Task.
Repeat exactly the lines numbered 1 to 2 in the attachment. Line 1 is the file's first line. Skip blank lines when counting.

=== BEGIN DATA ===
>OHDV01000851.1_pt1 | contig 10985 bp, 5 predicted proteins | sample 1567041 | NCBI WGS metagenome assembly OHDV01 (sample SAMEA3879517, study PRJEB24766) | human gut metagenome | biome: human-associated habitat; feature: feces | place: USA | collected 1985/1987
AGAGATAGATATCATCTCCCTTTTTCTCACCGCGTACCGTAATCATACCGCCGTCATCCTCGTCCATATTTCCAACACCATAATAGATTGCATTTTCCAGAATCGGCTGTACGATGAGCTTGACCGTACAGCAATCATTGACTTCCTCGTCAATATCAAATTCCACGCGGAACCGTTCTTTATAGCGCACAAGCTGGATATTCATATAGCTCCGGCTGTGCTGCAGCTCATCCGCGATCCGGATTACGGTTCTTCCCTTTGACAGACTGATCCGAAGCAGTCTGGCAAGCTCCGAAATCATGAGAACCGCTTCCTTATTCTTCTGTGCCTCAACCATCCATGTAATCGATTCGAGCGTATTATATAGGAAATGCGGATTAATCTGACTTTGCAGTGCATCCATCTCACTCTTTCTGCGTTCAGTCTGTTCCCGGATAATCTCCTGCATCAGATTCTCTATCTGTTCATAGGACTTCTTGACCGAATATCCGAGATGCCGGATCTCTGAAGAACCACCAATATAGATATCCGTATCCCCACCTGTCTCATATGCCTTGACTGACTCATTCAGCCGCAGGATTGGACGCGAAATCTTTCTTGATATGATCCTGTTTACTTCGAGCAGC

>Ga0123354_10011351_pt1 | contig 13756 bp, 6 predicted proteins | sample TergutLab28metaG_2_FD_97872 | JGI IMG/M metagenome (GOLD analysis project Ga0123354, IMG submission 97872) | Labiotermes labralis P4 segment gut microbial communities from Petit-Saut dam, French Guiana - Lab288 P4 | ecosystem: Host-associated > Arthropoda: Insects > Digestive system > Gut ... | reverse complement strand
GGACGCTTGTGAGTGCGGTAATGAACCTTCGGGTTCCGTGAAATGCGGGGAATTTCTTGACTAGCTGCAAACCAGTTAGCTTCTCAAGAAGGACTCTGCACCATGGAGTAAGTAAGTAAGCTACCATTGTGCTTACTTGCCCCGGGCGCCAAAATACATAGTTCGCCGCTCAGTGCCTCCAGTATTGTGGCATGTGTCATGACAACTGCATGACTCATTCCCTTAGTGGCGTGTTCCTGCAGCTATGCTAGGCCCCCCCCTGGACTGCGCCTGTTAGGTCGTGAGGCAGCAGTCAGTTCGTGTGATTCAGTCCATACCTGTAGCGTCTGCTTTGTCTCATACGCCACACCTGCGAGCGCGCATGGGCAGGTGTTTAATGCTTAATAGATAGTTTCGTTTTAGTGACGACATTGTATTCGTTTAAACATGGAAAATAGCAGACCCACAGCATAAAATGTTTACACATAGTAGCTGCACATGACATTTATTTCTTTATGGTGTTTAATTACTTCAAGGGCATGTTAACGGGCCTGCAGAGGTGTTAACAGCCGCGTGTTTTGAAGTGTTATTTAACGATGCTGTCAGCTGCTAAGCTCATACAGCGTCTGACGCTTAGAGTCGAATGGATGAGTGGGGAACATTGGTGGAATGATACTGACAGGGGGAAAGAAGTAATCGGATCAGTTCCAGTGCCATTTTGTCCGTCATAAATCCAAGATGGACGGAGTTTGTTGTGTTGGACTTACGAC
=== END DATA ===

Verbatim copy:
>OHDV01000851.1_pt1 | contig 10985 bp, 5 predicted proteins | sample 1567041 | NCBI WGS metagenome assembly OHDV01 (sample SAMEA3879517, study PRJEB24766) | human gut metagenome | biome: human-associated habitat; feature: feces | place: USA | collected 1985/1987
AGAGATAGATATCATCTCCCTTTTTCTCACCGCGTACCGTAATCATACCGCCGTCATCCTCGTCCATATTTCCAACACCATAATAGATTGCATTTTCCAGAATCGGCTGTACGATGAGCTTGACCGTACAGCAATCATTGACTTCCTCGTCAATATCAAATTCCACGCGGAACCGTTCTTTATAGCGCACAAGCTGGATATTCATATAGCTCCGGCTGTGCTGCAGCTCATCCGCGATCCGGATTACGGTTCTTCCCTTTGACAGACTGATCCGAAGCAGTCTGGCAAGCTCCGAAATCATGAGAACCGCTTCCTTATTCTTCTGTGCCTCAACCATCCATGTAATCGATTCGAGCGTATTATATAGGAAATGCGGATTAATCTGACTTTGCAGTGCATCCATCTCACTCTTTCTGCGTTCAGTCTGTTCCCGGATAATCTCCTGCATCAGATTCTCTATCTGTTCATAGGACTTCTTGACCGAATATCCGAGATGCCGGATCTCTGAAGAACCACCAATATAGATATCCGTATCCCCACCTGTCTCATATGCCTTGACTGACTCATTCAGCCGCAGGATTGGACGCGAAATCTTTCTTGATATGATCCTGTTTACTTCGAGCAGC